"You are still allowed to travel to get to work, but they will be looking for a breach of the guidance such as going shopping or going on a night out."

Mr Guildford added, however, that the force is "not anticipating a rise of people from Leicester" this weekend.

Non-essential shops will shut today
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Non-essential shops will shut todayCredit: EPA
The health secretary said that lockdown measures would be enforced 'in some cases' in Leicester
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The health secretary said that lockdown measures would be enforced 'in some cases' in LeicesterCredit: EPA
Authorities are looking into the cause of the spike in Leicester
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Authorities are looking into the cause of the spike in LeicesterCredit: EPA
A cleaner is seen spraying down the streets of the city
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A cleaner is seen spraying down the streets of the city Credit: EPA
Hatt Hancock announced the drastic measures
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Hatt Hancock announced the drastic measuresCredit: EPA
A woman walking past a sign warning about social distancing
A woman walking past a sign warning about social distancing
Non-essential shops and schools will have to shut again
Non-essential shops and schools will have to shut again
The border showing how Leicester has been put into lockdown
The border showing how Leicester has been put into lockdown
Bars had been preparing to reopen on Saturday
Bars had been preparing to reopen on Saturday

Jeremy Hunt warned today that local lockdowns would become the "new normal" until a vaccine is found.

Rates of infection in the city are now three times that of the town with the next highest rate.

Ten per cent of tests are now coming back positive - five times the national rate.

Officials have now asked for more time to get the disease under control as they scramble to understand why Leicester has been so badly affected.

There have been outbreaks in food production sites, clothing factories and in large multi-generational households.

About 28 per cent of Leicester’s population is of Indian heritage, and a further 21 per cent are from black or Asian backgrounds.

Language barriers, high levels of diabetes and poverty may have played a part in the new surge.

Mr Hancock told the BBC that he was "familiar" with potential reasons, adding: "People will find them intuitive."

Today's announcement also saw the Health Secretary forced to defend the Government's "whack-a-mole" strategy for tackling outbreaks.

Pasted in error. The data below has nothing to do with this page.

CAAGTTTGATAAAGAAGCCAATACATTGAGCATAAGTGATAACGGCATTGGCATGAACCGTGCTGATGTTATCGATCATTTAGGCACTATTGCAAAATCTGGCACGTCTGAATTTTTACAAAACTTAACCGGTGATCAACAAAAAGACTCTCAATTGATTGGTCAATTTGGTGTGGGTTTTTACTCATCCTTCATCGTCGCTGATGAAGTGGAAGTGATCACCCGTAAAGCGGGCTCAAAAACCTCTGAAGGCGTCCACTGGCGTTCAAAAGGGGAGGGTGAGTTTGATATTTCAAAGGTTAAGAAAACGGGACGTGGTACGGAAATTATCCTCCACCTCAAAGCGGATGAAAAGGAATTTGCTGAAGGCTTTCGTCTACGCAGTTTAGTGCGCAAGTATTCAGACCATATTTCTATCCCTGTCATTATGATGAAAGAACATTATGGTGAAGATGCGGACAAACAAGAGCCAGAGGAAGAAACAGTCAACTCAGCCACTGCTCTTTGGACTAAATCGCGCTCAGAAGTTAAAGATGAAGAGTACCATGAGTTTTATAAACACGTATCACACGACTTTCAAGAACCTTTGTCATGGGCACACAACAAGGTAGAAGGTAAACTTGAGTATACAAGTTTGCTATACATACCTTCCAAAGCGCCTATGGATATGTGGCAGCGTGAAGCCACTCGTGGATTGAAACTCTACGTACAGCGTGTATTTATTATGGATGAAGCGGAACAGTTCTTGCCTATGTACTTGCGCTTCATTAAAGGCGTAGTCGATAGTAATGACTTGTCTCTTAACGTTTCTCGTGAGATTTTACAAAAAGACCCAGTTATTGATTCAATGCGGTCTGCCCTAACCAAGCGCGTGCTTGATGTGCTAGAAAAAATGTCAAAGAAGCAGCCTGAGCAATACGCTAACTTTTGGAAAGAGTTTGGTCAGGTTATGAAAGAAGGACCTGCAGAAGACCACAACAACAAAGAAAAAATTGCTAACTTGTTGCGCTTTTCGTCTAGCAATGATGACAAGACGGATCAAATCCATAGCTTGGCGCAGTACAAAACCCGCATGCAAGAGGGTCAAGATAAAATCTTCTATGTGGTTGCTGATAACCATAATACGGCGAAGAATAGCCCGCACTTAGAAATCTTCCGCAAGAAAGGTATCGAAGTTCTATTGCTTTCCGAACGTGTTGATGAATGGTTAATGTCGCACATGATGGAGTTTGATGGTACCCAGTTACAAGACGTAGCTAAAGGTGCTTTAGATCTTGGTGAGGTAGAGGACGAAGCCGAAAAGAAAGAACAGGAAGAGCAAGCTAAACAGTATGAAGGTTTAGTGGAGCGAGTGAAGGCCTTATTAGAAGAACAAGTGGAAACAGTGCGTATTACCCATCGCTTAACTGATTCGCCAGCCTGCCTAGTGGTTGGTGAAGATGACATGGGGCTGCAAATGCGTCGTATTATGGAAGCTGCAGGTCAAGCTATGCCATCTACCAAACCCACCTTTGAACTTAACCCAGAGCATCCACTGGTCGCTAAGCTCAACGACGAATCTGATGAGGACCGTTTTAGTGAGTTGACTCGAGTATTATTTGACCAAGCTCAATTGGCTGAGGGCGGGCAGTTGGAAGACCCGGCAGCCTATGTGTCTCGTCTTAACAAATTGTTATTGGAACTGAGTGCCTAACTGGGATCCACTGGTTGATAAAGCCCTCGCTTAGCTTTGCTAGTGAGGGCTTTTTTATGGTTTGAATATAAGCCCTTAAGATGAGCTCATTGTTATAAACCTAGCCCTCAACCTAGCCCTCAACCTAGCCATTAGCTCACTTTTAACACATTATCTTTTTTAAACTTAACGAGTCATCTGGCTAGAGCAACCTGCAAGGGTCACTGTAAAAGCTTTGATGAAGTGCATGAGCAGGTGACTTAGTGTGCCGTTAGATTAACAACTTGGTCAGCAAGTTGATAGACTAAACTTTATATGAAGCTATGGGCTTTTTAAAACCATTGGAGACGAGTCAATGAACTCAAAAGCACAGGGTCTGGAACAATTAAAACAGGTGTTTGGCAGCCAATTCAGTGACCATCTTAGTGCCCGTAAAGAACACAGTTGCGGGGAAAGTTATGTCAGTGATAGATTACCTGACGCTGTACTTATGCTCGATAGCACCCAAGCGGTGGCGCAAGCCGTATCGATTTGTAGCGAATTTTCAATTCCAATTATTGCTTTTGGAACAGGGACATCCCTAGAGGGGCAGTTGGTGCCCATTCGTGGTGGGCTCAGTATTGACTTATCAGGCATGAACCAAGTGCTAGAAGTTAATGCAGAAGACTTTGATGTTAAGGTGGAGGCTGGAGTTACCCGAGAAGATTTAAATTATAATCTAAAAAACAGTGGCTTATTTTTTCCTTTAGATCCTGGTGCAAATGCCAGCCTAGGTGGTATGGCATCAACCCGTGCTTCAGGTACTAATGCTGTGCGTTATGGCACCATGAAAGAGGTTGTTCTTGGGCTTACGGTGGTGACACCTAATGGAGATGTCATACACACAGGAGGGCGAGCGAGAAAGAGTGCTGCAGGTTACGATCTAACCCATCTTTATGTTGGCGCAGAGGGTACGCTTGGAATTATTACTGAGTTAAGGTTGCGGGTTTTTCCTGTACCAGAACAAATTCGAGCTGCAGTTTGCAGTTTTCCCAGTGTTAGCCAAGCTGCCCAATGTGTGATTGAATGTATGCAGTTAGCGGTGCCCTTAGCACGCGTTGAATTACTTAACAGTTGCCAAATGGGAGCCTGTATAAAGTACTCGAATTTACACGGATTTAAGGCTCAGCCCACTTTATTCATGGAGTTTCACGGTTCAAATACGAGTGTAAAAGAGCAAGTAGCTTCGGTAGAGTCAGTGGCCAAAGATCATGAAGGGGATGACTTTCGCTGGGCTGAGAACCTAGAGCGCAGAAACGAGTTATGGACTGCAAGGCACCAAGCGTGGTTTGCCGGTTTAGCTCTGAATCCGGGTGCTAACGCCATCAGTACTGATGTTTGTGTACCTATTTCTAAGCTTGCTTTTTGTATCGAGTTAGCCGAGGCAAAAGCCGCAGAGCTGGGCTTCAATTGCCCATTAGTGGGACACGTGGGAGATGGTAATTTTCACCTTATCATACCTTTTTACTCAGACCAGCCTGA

He said: "The strategy is to allow for the opening up of the rest of the country, giving people their freedoms back where it is safe to do so.

"But we also need alongside that to take local action where there is a specific flare-up."

The Health Secretary also confirmed that a football match between Leicester City and Crystal Palace would go ahead this weekend.

Health minister Nadine Dorries tweeted: "Leicester boundary decision will be taken by local council leaders working with (Department of Health) and others on the ground who know Leicester street by street - using infection rate information provided by the centre.

 

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"This is the essence of how local outbreak management plans will work."

Adverts in multiple languages on TV, radio and street signs will encourage people to stay at home.

Officials will review the situation in two weeks and decide to ease, maintain or tighten the controls.

Royal Logistics Corps soldiers man a Covid-19 testing station at Leicester’s Evington Leisure Centre where there has been a spike in cases
Royal Logistics Corps soldiers man a Covid-19 testing station at Leicester’s Evington Leisure Centre where there has been a spike in cases
Mayor Sir Peter Soulsby has pledged to minimise the time these restrictions need to be in place
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Mayor Sir Peter Soulsby has pledged to minimise the time these restrictions need to be in placeCredit: PA:Press Association
Matt Hancock announces Leicester will stay in lockdown with non-essential shops to close and pubs to stay shut